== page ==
The following applies to minimal websites that focus primarily on text. It does not
apply to websites that have a lot of non-textual content. It also does not apply to
websites that focus more on generating revenue or pleasing investors than being good
This is a “living document” that I add to as I receive feedback. See the changelog.
I realize not everybody’s going to ditch the Web and switch to Gemini or Gopher today
(that’ll take, like, a month at the longest). Until that happens, here’s a
non-exhaustive, highly-opinionated list of best practices for websites that focus
primarily on text:
- Final page weight under 50kb without images, and under 200kb with images.
- Works in Lynx, w3m, links (both graphics and text mode), Netsurf, and Dillo
- Works with popular article-extractors (e.g. Readability) and HTML-to-Markdown
converters. This is a good way to verify that your site uses simple HTML and works
with most non-browser article readers (e.g. ebook converters, PDF exports).
- No scripts or interactivity (preferably enforced at the CSP level)
- No cookies
- No animations
- No fonts–local or remote–besides
monospace. More on this
- No referrers
- No requests after the page finishes loading
- No 3rd-party resources (preferably enforced at the CSP level)
- No lazy loading (more on this below)
- No custom colors OR explicitly set the both foreground and background colors. More
on this below.
- A maximum line length for readability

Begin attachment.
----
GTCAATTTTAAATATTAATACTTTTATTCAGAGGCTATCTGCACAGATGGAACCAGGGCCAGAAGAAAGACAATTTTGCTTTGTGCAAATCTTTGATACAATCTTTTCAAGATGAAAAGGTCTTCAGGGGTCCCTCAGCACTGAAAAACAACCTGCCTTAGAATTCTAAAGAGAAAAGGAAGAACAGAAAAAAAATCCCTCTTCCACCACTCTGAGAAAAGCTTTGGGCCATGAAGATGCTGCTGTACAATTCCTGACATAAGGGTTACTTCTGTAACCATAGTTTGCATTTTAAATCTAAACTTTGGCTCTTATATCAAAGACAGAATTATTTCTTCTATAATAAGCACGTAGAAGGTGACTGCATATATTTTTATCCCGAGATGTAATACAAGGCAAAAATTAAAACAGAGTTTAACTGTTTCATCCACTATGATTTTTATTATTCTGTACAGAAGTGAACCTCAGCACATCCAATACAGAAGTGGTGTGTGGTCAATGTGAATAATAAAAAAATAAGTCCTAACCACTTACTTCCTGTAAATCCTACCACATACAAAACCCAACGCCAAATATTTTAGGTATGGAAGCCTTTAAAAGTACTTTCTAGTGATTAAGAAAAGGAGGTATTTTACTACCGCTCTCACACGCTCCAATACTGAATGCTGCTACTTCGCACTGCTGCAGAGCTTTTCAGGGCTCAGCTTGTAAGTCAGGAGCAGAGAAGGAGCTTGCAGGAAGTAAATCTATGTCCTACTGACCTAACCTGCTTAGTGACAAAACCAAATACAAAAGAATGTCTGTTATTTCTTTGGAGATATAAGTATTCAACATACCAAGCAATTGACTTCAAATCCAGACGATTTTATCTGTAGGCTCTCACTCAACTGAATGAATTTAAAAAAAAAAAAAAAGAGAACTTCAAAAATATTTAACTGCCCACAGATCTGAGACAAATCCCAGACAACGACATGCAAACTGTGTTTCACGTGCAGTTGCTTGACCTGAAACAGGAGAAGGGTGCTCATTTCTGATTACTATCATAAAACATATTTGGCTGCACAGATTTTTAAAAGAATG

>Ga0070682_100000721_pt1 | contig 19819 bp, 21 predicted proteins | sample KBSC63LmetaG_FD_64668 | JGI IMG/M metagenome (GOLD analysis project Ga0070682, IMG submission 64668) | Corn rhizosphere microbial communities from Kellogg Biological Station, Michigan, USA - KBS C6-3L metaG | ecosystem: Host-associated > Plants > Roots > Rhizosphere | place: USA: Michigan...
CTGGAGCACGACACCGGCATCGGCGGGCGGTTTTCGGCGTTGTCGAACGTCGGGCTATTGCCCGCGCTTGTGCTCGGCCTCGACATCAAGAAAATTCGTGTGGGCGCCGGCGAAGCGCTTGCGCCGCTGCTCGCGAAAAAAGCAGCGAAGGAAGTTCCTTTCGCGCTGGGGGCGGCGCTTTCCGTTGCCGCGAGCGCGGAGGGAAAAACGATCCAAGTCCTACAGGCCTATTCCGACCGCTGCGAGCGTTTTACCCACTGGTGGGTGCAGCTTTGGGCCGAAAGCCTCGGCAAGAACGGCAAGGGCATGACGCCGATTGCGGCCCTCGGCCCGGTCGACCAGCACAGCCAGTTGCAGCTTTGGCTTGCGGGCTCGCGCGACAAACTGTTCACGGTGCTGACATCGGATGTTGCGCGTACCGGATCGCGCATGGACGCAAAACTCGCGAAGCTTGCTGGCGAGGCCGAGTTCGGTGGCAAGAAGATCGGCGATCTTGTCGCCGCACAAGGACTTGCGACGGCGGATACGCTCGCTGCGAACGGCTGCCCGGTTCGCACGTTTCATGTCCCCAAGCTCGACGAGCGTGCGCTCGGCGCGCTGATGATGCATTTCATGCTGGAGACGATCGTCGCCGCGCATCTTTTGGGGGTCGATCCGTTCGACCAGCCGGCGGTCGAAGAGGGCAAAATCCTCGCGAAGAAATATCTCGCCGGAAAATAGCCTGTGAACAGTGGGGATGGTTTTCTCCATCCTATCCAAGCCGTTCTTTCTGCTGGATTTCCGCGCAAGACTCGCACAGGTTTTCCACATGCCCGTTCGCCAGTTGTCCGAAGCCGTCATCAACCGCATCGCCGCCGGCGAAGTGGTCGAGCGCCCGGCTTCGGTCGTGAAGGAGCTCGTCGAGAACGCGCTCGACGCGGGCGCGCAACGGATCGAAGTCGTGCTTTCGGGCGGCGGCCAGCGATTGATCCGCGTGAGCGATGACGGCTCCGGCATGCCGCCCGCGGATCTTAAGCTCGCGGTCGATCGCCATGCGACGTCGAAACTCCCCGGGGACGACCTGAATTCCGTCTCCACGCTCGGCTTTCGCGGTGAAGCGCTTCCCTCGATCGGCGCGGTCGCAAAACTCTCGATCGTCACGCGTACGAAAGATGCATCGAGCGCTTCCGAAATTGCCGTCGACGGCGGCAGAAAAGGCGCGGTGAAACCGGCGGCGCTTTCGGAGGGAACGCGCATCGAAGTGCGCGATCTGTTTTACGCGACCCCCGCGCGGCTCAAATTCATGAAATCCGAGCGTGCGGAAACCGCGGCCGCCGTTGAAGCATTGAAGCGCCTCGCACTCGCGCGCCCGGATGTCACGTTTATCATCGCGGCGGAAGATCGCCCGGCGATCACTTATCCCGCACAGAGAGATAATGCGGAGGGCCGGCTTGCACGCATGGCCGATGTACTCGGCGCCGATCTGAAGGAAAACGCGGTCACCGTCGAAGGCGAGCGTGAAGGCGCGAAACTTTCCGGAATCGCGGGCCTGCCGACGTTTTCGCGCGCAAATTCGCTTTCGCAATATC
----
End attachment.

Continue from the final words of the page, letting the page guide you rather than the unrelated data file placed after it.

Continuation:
- Server configured to support compression (gzip, optionally zstd as well) and
HTTP/2. It’s a free speed boost.
- Supports dark mode via a CSS media feature and/or works with most “dark mode”
browser addons. More on this below.
- A good score on Mozilla’s HTTP Observatory
- Optimized images.
I’d like to re-iterate yet another time that this only applies to websites that
primarily focus on text. If graphics, interactivity, etc. are an important part of
your website, less (possibly none) of this article applies.
Early rough drafts of this post generated some feedback I thought I should address
below. Special thanks to the eight IRC users who provided feedback!
If you really want, you could use
serif instead of
sans-serif, but serif fonts
tend to look worse on low-res monitors. Not every screen’s DPI has three digits.
To ship custom fonts is to assert that branding is more important than user choice.
That might very well be a reasonable thing to do; branding isn’t evil! It isn’t
usually the case for textual websites, though. Beyond basic layout and optionally
supporting dark mode, authors generally shouldn’t dictate the presentation of their
websites; that is the job of the user agent. Most websites are not important enough
to look completely different from the rest of the user’s system.
A personal example: I set my preferred fonts in my computer’s fontconfig settings.
Now every website that uses
sans-serif will have my preferred font. Sites with
sans-serif blend into the users’ systems instead of sticking out.
But most users don’t change their fonts…
The “users don’t know better and need us to make decisions for them” mindset isn’t
without merits; however, in my opinion, it’s overused. Using system fonts doesn’t
make your website harder to use, but it does make it smaller and stick out less to
the subset of users who care enough about fonts to change them. This argument isn’t
about making software easier for non-technical users; it’s about branding by
asserting a personal preference.
Can’t users globally override stylesheets instead?
It’s not a good idea to require users to automatically override website stylesheets.
Doing so would break websites that use fonts such as Font Awesome to display vector
icons. We shouldn’t have these users constantly battle with websites the same way
that many adblocking/script-blocking users (myself included) already do when there’s
a better option.
That being said, many users do actually override stylesheets. We shouldn’t